There are 7 days left for public comment on the Qualified Residential Mortgage (QRM) proposals for how lenders must keep skin in the game when securitizing mortgages. QRMs are defined as mortgages that will not require any form of risk retention by any entity, and below is a list of 9 loan characteristics for the current QRM definition.
Mortgage industry lobbying efforts continue. A letter signed by 163 House members urges federal regulators to loosen the QRM definition and over one-third of the U.S. Senate (a bi-partisan group) have written a letter to the FDIC, OCC, Fed, and other federal regulators urging they adopt a less restrictive definition of a QRM.
The folks in mortgage trenches are watching this closely. The proposed risk-retention rules permit “securitizers” to allocate a portion of the credit risk which must be retained to the originators of the securitized assets.
Because this definition of “originator” refers to the person or entity that creates a loan, only the original creditor of a loan (not a subsequent purchaser) is an originator for the purpose of this rule.
But anyone in the industry knows that there is absolutely no way that an originator can set aside 5% in capital for every loan that doesn’t fit into the guidelines, with the result being that few institutions will continue to offer various products.
There are some clever ways around the provisions, but really, do regulators want to encourage that kind of thinking?
Here are 9 highlights of the proposed definition of a QRM which, since no risk will be allocated to the originator of such assets, is of particular concern to creditors seeking to avoid risk-retention altogether.
(1) QRM eligible loans must be a closed-end, first lien mortgage or refinance of a one-to-four family property (at least one unit must be the borrower’s principal dwelling).
(2) A mortgage loan may qualify as a QRM only if the originator verifies and documents within 90 days prior to closing that the borrower satisfies the following credit history requirements: not currently 30 or more days past due on any debt obligation; not 60 or more days past due on any debt obligation within the preceding 24 months; and, not a debtor in a bankruptcy proceeding, not subjected to property repossession or foreclosure, not engaged in a short sale or deed-in-lieu of foreclosure and not subject to a federal or state judgment for collection of unpaid debts within the preceding 36 months.
(3) QRM eligible loans may not contain any of the following payment terms: terms allowing interest-only payments or negative amortization; any balloon payment; terms allowing the annual rate of interest to increase in excess of 2% (200 basis points) in any twelve month period and 6% (600 basis points) over the life of the mortgage transaction; and any prepayment penalty.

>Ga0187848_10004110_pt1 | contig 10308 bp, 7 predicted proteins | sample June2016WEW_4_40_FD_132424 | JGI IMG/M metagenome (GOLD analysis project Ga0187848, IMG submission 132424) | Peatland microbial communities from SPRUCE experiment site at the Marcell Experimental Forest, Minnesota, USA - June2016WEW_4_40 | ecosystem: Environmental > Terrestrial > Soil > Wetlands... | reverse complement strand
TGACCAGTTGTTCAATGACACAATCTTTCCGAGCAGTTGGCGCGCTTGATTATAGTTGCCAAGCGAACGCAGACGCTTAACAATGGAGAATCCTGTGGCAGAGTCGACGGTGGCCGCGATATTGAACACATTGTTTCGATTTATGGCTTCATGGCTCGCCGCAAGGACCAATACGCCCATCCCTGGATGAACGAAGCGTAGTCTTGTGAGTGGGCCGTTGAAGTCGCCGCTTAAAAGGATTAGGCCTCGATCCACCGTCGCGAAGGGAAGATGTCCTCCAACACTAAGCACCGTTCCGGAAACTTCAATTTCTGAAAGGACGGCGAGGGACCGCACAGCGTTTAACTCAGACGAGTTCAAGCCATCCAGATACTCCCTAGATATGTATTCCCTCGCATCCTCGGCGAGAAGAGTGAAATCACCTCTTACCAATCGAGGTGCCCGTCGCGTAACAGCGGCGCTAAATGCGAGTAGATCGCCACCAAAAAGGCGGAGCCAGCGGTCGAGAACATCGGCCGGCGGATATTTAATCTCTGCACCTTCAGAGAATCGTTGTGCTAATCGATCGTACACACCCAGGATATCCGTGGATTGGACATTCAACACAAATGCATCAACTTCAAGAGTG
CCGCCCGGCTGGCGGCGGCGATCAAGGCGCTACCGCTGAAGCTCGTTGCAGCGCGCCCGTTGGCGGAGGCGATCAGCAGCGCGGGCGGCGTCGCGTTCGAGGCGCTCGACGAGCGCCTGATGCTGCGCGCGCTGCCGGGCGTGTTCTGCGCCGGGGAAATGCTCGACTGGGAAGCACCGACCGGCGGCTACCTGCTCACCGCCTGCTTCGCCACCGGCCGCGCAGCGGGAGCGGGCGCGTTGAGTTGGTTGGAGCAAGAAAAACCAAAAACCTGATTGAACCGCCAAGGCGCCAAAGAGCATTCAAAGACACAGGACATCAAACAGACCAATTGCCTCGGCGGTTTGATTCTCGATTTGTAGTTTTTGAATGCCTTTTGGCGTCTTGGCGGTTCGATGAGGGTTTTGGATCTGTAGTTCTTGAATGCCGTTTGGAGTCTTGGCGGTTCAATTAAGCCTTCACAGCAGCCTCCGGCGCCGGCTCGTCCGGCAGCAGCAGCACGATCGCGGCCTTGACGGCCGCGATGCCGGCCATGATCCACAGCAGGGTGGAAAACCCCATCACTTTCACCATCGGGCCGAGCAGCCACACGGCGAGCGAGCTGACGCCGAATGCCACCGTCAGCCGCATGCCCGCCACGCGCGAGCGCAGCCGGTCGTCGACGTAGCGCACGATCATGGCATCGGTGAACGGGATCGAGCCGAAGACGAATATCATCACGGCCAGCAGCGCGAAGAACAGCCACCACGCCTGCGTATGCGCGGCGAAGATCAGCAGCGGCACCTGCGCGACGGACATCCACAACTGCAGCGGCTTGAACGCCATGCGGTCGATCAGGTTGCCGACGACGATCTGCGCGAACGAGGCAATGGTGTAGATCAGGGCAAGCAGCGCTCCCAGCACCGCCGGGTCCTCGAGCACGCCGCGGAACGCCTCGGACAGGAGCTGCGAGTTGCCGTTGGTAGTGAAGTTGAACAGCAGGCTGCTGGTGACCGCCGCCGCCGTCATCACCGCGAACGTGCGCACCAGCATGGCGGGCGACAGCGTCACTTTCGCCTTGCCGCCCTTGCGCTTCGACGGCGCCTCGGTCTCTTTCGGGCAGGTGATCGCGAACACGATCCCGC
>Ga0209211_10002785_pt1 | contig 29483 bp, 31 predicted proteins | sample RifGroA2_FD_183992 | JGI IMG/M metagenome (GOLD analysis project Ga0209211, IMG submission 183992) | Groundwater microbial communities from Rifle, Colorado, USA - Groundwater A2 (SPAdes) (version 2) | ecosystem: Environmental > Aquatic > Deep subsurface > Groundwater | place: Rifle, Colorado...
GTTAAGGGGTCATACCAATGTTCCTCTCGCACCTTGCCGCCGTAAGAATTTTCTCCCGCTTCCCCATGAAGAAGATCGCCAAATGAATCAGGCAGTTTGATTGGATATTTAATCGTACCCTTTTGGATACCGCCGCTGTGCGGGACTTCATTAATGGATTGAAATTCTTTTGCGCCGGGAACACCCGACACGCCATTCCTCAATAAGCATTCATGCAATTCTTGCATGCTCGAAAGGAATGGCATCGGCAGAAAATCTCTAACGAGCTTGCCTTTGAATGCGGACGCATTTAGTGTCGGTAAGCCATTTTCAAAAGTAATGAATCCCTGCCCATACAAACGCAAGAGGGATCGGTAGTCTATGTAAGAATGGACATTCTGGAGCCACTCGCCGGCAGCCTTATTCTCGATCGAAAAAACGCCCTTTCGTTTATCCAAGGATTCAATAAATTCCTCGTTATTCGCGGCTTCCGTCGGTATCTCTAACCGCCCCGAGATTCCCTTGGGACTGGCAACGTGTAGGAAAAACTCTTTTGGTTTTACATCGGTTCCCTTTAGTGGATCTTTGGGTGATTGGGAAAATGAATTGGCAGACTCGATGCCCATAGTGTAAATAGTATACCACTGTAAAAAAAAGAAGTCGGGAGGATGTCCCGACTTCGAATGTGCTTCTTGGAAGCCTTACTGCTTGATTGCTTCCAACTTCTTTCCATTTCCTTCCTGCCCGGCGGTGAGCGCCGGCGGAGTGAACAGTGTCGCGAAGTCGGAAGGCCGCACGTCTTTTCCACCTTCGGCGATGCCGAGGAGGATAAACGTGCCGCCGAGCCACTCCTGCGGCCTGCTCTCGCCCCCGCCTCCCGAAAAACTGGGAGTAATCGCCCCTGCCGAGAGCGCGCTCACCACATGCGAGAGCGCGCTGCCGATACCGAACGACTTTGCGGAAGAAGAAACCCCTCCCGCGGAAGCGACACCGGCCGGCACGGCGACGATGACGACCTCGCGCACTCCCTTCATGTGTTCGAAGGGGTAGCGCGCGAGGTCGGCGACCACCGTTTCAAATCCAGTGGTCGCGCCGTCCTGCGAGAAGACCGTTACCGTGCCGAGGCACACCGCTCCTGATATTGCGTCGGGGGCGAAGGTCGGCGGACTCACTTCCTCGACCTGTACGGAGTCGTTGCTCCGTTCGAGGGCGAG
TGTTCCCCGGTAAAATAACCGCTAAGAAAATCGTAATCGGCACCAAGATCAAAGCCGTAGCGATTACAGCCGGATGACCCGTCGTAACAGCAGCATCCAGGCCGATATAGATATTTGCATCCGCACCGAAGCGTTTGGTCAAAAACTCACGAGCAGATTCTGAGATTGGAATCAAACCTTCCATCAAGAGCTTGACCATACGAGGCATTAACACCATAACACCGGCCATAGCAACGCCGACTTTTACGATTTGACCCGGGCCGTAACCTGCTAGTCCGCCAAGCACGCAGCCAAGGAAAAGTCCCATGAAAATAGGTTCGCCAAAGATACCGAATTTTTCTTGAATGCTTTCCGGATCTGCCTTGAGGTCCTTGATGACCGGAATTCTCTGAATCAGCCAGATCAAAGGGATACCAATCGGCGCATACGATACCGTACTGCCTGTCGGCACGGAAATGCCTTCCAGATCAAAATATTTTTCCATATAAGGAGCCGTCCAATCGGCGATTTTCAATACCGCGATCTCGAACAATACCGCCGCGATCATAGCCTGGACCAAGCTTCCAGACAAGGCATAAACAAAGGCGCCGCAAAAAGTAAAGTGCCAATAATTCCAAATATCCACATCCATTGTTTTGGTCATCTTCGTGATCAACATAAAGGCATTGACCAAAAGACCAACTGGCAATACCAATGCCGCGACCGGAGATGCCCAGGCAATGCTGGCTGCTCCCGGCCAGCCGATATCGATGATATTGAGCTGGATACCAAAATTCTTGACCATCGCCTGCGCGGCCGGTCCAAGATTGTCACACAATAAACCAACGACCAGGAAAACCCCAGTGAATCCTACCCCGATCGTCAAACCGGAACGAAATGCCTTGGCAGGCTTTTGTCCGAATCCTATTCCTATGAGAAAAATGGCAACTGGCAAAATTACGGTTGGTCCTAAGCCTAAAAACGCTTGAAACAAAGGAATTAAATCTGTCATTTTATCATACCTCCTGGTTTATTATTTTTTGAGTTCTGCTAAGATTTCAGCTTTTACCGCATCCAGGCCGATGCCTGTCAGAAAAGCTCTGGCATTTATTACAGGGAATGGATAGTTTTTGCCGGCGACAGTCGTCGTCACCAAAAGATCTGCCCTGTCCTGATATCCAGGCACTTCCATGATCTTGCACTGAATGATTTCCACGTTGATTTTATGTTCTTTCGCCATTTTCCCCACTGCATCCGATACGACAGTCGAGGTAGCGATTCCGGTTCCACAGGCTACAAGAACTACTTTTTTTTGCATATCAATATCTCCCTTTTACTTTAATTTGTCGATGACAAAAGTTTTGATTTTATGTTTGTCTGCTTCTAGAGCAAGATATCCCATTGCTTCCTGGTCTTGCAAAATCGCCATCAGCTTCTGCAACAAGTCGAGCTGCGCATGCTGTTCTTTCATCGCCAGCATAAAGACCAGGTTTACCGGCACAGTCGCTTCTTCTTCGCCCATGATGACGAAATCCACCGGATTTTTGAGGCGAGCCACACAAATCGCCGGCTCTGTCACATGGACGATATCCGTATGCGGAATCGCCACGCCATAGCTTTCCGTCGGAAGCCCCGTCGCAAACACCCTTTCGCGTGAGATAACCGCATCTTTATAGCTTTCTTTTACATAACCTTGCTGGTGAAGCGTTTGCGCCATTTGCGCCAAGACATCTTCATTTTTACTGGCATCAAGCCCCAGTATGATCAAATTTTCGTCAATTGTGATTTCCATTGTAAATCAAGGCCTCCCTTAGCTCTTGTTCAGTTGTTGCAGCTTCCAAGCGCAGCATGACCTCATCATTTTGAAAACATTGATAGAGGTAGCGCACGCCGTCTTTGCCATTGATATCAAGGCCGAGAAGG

(4) QRM eligible loans’ LTVs may not exceed a proposed ratio cap of 75% on rate and term refinances and 70% for cash-out refinances.
(5) For purchase transactions, the proposal requires borrowers to provide a cash down payment in an amount equal to at least the sum of: closing costs payable by borrower; 20% of the lesser of estimated market value determined by appraisal or the purchase price; and if the estimated market value determined by appraisal is less than the purchase price, the difference between those amounts.
(6) QRM eligible loans’ front-end ratios may not exceed 28% and back-end rations may not exceed 36%. Originators must verify and document a borrower’s monthly gross income, monthly housing debt and monthly total debt in accordance with the verification and documentation standards of the HUD Handbook.
(7) QRM eligible loans’ total points and fees payable by the borrower in connection with the mortgage transaction may not exceed 3% of the total loan amount.
(8) QRM eligible loans may not be assumable by any person who was not a borrower under the original mortgage transaction.
(9) QRM eligible loans’ documents must contain a provision obliging the creditor to have servicing policies and procedures to promptly initiate activities to mitigate risk of default on the mortgage loan and to take loss mitigation actions.
Granted, there are more provisions, and most, if not all, well-intended – but what will the consequences be on the mortgage & housing industry, as well as the economy?
Senators & Congressman ended the letter by stating that “Congress included the QRM to exempt safe, well-underwritten mortgages that have stood the test of time from the risk retention requirement. We urge you to follow our intent as you modify the proposed risk retention rule.”